This is quite a cottage industry – isn’t it? I’ve seen hundreds of offers from dozens of vendors. That’s a whole lot more than I thought I’d find.

The prices are pretty high, which is good for the vendors. I don’t know all the places to look for fiber/fleece/wool, but I’m learning a lot from just bouncing around the interwebz. I’m very, very glad that I was able to get Tonka and Sabre – because I’m really into alpaca fiber.

I bought a Kitten carding machine from Fancy Kitty of Missouri. They have a terrific sale going on, 5% off orders that ship in the next few days. Mine shipped today, I should see it next week. Not in time to get all the Christmas gifts out, but I’ll have it for the other bags of fiber.

I’m going to NEED it for all that fiber. There are still 5 bags I haven’t touched, and half a crate each of black, appalousa and chocolate, plus a bag of washed Jacob. That’s a heck of a lot of fiber to card by hand.

The appalousa, even after a good washing, is still dirty. I’m puzzled, because I’m not sure how much this affects my ability to spin it. If I don’t put a LOT of twist in this fiber, it falls apart.

The black needs even more twist!

It’s a challenge, a challenge to my short spinning experience.

Big Batty Day

Went to Shoppes at Otter Creek again to use the carding machine.

This time, we only got one batt of chocolate llama done. It takes forever to pick out most of the guard hairs. This fleece is about half processed, maybe 4 skeins spun.

So I switched to the appalousa llama, no guard hair, so it’s a dream to card. The locks are thick and twisted, so I had to open them up with hand cards. Still, we got four batts in just a couple of hours, instead of a couple hours to get one batt.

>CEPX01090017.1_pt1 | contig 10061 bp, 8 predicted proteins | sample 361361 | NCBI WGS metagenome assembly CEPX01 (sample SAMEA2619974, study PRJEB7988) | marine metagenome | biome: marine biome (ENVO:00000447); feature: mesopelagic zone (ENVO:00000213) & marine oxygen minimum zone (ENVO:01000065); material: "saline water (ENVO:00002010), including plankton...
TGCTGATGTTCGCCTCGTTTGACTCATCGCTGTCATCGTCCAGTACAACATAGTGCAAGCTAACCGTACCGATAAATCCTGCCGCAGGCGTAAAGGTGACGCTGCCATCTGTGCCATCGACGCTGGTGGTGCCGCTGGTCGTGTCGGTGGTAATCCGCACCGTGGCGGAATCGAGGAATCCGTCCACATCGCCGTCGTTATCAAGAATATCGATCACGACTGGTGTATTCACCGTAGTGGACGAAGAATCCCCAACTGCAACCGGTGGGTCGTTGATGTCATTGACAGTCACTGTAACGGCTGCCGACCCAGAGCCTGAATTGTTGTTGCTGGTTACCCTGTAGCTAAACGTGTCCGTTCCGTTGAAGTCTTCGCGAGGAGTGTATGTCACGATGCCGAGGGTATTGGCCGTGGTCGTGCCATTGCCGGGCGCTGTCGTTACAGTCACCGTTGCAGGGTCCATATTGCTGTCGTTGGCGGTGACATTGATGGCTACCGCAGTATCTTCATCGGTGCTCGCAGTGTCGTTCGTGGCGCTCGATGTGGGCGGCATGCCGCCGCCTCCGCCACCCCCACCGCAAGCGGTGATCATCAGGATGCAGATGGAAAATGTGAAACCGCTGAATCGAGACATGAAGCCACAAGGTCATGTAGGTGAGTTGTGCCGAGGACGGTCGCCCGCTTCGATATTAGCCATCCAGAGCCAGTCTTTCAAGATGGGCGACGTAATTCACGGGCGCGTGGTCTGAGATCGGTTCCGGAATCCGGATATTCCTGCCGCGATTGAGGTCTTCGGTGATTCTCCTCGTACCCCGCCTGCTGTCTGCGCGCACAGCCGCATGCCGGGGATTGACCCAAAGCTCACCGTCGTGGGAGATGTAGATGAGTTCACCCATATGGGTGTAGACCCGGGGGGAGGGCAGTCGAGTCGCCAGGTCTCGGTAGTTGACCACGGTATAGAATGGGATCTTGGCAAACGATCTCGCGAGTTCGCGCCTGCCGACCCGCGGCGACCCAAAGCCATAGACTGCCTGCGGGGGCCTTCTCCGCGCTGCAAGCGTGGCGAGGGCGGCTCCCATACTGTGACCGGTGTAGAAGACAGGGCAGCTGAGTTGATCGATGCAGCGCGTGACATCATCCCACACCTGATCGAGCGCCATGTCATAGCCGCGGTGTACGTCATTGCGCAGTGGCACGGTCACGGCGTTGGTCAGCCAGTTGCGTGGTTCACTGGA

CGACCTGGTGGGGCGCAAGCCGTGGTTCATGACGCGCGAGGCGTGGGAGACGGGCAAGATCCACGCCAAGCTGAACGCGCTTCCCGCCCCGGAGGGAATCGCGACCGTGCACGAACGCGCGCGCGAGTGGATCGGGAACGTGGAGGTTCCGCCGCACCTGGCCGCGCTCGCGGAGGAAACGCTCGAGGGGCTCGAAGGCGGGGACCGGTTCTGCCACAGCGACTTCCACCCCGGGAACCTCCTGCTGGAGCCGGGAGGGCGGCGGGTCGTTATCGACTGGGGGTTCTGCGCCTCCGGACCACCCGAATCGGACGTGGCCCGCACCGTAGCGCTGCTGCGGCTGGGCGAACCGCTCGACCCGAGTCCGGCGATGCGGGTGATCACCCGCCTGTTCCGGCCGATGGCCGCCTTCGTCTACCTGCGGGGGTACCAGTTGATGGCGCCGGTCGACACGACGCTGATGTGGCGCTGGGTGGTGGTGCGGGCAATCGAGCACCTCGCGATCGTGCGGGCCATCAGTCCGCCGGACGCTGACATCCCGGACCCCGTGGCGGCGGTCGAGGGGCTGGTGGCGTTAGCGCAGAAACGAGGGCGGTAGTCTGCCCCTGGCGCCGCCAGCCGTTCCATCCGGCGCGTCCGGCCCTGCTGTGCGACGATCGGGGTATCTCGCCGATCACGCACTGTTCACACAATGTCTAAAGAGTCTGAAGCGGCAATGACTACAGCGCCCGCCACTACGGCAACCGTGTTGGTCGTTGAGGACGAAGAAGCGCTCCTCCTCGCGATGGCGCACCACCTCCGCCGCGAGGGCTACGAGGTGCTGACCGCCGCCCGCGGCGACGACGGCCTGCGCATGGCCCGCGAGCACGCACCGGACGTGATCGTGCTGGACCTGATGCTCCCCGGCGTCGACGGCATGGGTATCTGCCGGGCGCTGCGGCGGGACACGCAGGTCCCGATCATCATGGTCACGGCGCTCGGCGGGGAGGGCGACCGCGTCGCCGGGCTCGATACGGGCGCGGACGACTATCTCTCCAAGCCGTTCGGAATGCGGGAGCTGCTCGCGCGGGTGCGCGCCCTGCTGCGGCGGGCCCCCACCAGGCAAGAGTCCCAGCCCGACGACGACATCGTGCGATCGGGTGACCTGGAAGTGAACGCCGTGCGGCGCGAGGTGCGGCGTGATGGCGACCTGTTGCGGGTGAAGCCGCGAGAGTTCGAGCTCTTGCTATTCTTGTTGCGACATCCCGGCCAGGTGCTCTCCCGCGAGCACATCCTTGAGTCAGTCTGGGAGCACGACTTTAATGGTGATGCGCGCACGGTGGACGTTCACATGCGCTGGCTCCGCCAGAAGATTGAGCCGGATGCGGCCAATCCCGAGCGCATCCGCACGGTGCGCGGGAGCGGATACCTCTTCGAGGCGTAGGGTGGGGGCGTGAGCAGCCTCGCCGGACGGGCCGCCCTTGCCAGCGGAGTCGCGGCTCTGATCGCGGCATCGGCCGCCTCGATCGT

Last night I bought several colors of firestar to jazz up the llama yarn. The photo is Milk Chocolate Firestar which should look spectacular in the chocolate llama. There is also a navy blue for the black fleece and a Redwood shade for the mohogany fleeces.

Three Batts of Llama

Since we had the machine right there, I carded all my green and brown Jacob into one big, huge batt. It’s a super looking batt, very ocean green, perfect for seashells and beads. I was surprized to find the stuff I thought was a bunch of pale blue rolags was really just junky short cuts. It needs to go into my ‘junk’ bag so I don’t make the mistake of trying to card it again.

I want to add, because I keep forgetting, that I’ve made a modification to my spinning wheel. In order to use the jumbo bobbins to ply, I’ve left the jumbo flyer in place. This means I’m working with the larger orifice and different ratios. I’m now using faster speeds, more twist and need to draft accordingly. So now instead of getting laceweight singles, which I didn’t want, I’m getting a better size yarn! More like what I get in the store, instead of fussing with froghair, I’m getting some really nice wieght and a bit of thick and thin!

I have to draft faster or the single is overtwisted! It keeps me on my toes, not in dreamland.

BTW – I found out that Windows 7 has voice recognition built in. I don’t need to buy Dragon software, I just need to switch to a newer laptop. (Sigh) The things I learn on the interwebz!

On a final note, the alpacas were very easy to catch again tonight. I didn’t get spit on! As a reward, I took off their halters. Hopefully, putting the halters back on won’t be a major production. If I can teach a freaked out horse to put on a halter, I should be able to teach an alpaca.

We’ll see!

Shetland Alpaca Revisited

The beaded Shetland/Alpaca beret

The beaded Shetland/Alpaca beret

The lovely yellow hat found a home with a new friend. However she wants a scarf or a cowl to go with it.

I’ve dyed the fiber and am in the process of spinning the singles. I’ll get to add beads to the clear thread and have a great time watching it become yarn in my hands.

This is a milestone for me, because someone has ordered this yarn. I’m not intending to be a professional spinner, but it’s really cool to have someone want what I make. (Especially since my book sales are languishing.)